The Disquiet.com site has this week experienced its first major design revision since December 2011 (“Welcome to Disquiet.com 3.0”). Consider this one as version 3.1. If you’re reading this on a laptop or desktop, or on a large-format tablet, most of the improvements will be initially invisible. The majority of the update is focused on mobile phones and smaller-size tablets.
Among the major improvements:
Â¶ Below left is what the home page of the Disquiet.com website looked like on a mobile phone (in portrait mode) before the new design was implemented, and below right is what it looks like today.
Much if not all of the site was essentially illegible on a phone, since it was simply showing the full desktop/laptop view on a tiny screen, requiring continuous zooming and panning and scanning, like an old widescreen flick reformatted via pan and scan. Now the site resizes and rearranges its various sections depending on the screen on which it is viewed. For smaller tablets and for mobile phones, the left sidebar material scoots down to the bottom of the page, and the home screen only displays one full post at time, presenting the earlier posts with header and subhead. This design approach is called “responsive design.”
Â¶ In phone/tablet view, when the sidebar shifts to the bottom of the screen there’s one column of information in the phone size, and two columns in the tablet size.
Â¶ Thanks to the responsive-design mode, there’s just one URL per article — there’s no “m.disquiet” or “.com/mobile” version to confuse matters. And each page loads once, so if you rotate your mobile phone from portrait to landscape and back again, the design should adjust in your browser accordingly.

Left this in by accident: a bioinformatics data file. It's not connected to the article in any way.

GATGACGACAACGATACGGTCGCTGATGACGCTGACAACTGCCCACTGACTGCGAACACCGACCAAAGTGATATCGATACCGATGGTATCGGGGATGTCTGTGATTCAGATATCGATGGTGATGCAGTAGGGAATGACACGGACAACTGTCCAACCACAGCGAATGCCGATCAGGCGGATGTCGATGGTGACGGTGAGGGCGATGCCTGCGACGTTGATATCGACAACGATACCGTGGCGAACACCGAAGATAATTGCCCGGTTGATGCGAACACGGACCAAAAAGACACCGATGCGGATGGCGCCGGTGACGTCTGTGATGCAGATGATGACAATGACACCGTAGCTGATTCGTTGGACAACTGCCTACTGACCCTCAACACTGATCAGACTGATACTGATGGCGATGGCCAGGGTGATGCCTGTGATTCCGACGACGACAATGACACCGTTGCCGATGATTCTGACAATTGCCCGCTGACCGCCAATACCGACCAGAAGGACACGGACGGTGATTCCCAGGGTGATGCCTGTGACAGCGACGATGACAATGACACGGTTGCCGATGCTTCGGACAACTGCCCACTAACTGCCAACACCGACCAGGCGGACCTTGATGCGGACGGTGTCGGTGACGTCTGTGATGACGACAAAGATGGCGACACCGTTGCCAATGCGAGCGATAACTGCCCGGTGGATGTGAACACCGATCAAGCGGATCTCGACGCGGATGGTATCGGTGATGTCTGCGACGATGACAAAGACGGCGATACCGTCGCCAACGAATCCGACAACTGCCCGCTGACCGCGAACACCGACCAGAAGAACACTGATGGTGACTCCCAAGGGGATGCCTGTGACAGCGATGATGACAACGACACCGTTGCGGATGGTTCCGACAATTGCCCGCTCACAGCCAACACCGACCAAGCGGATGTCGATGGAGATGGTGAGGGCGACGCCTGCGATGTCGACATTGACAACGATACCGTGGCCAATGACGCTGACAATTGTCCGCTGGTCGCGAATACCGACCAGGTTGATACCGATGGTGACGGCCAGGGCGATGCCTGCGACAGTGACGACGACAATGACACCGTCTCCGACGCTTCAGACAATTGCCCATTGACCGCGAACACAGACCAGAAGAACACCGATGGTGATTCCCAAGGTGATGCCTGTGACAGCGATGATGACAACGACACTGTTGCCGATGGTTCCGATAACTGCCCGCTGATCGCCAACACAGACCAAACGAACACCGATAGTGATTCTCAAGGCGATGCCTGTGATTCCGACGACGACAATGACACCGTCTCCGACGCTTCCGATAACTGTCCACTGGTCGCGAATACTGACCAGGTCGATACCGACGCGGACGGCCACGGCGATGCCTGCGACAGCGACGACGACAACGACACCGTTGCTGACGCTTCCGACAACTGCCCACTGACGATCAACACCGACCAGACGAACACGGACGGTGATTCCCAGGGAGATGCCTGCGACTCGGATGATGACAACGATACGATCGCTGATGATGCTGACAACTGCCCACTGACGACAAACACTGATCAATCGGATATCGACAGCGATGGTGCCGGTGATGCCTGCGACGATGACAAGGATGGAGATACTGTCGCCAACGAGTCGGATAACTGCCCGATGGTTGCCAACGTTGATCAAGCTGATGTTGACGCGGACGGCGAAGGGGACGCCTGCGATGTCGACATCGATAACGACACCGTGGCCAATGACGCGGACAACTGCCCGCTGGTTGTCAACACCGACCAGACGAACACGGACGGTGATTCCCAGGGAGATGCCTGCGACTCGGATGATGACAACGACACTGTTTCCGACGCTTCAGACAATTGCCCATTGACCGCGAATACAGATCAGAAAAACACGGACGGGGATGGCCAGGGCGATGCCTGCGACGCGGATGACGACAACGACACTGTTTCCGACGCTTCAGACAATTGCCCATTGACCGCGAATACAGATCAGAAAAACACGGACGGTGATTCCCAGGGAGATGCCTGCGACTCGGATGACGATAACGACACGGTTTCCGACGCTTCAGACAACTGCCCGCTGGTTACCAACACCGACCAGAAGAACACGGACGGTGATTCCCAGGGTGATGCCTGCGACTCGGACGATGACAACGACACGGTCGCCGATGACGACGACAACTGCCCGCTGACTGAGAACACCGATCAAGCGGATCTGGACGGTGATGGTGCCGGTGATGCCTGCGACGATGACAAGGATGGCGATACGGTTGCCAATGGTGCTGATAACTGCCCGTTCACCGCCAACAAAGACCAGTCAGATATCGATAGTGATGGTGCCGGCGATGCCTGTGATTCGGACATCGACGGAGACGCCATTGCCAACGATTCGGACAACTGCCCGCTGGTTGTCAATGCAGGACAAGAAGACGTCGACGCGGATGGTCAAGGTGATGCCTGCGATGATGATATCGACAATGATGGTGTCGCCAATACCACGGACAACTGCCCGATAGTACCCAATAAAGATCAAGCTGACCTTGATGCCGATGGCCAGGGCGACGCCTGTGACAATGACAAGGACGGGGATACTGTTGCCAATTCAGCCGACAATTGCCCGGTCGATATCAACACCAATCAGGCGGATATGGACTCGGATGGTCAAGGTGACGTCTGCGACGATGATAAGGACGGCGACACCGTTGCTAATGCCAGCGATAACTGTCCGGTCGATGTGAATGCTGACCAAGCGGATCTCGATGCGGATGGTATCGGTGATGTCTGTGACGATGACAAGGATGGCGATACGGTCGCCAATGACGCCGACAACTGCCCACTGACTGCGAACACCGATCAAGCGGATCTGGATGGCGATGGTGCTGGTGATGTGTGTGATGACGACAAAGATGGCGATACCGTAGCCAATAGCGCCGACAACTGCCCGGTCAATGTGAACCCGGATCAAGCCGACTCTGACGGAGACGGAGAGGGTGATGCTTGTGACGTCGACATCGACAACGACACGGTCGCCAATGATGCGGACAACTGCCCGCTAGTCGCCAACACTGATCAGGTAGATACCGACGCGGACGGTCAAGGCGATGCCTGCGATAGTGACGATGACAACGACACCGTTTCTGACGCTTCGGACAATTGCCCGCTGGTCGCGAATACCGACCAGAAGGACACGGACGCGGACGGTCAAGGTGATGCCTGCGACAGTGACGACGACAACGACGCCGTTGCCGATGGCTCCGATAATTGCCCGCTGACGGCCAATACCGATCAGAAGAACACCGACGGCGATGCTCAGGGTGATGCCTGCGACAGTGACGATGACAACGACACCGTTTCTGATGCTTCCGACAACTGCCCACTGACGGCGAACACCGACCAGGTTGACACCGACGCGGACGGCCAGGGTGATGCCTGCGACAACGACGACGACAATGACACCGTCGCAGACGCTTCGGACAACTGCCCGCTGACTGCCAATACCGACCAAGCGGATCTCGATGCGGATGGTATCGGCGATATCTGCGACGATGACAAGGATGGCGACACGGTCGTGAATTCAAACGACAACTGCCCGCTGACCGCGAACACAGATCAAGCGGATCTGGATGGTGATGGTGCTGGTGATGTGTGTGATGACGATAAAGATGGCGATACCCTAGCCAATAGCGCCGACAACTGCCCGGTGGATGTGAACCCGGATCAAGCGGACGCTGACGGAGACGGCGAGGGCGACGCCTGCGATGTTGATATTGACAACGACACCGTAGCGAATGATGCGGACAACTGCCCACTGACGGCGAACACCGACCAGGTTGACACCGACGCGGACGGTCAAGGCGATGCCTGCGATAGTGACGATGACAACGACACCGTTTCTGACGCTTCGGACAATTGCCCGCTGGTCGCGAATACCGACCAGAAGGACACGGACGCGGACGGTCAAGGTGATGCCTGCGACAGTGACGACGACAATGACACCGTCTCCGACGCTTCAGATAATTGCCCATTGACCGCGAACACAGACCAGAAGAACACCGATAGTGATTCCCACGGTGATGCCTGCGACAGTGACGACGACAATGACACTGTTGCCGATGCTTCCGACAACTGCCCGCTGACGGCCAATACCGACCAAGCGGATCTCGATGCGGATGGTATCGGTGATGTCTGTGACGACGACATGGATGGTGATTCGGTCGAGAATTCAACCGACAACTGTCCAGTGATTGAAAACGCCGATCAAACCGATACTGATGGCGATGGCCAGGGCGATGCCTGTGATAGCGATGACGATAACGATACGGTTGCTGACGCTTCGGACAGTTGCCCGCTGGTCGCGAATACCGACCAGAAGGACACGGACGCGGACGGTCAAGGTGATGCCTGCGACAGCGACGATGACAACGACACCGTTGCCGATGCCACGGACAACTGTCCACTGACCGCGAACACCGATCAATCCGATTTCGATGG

Additional minor touches:
Â¶ There’s been a further winnowing of typefaces. There are, aside from the logo and the display face, just two typefaces, and each appears in only two sizes and three colors (black, grey, blue).
Â¶ Pages that result from category view and tag view are noted as such up top above the first post in the return.
Â¶ Speaking of tag view, I’ve retreated from the term “topic” and acknowledged “tag” as the near-universal word for taxonomy. This is a situation in which the site’s design was catching up with its content, as I’ve long championed the idea of tags, especially as an improvement on the mistaken concept of genre. I just hadn’t implemented that thinking here.
Â¶ Subhead descriptions of categories appear on the category view pages (i.e., “interviews” brings up the phrase “Talks with musicians/artists/coders”).
Â¶ Comments have been fully overhauled. The design is much more clean, and there’s no longer any pre-screening moderation of comments. If you do write something obnoxious or off-topic, I’ll delete it, but I’m no longer reading each comment before posting. The problem in the past hadn’t been overheated conversation; it had been spam, and a handful of plug-ins and an in-page math test have fixed that (at least for now).
There will be some refinements in the coming weeks (especially in the loosely defined “smaller tablet” zone), and I’m looking at various additional plans, like possibly adding a discussion forum. This week’s design improvements cap a series of recent additions to the site, including Instagram sidebar implementation, and sidebar spots as well for upcoming events and for Disquiet Junto projects. Major thanks to futurepruf.com, which also produced the December 2011 refinement of the longrunning Disquiet.com theme.